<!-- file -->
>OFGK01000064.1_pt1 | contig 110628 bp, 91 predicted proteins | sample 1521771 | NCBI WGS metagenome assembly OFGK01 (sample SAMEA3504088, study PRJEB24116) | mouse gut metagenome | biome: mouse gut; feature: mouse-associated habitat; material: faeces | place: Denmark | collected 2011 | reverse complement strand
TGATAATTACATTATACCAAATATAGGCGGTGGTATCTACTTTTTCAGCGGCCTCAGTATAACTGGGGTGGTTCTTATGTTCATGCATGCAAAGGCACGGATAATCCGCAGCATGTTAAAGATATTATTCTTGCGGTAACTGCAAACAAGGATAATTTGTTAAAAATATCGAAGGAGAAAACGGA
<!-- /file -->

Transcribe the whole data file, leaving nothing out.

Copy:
>OFGK01000064.1_pt1 | contig 110628 bp, 91 predicted proteins | sample 1521771 | NCBI WGS metagenome assembly OFGK01 (sample SAMEA3504088, study PRJEB24116) | mouse gut metagenome | biome: mouse gut; feature: mouse-associated habitat; material: faeces | place: Denmark | collected 2011 | reverse complement strand
TGATAATTACATTATACCAAATATAGGCGGTGGTATCTACTTTTTCAGCGGCCTCAGTATAACTGGGGTGGTTCTTATGTTCATGCATGCAAAGGCACGGATAATCCGCAGCATGTTAAAGATATTATTCTTGCGGTAACTGCAAACAAGGATAATTTGTTAAAAATATCGAAGGAGAAAACGGA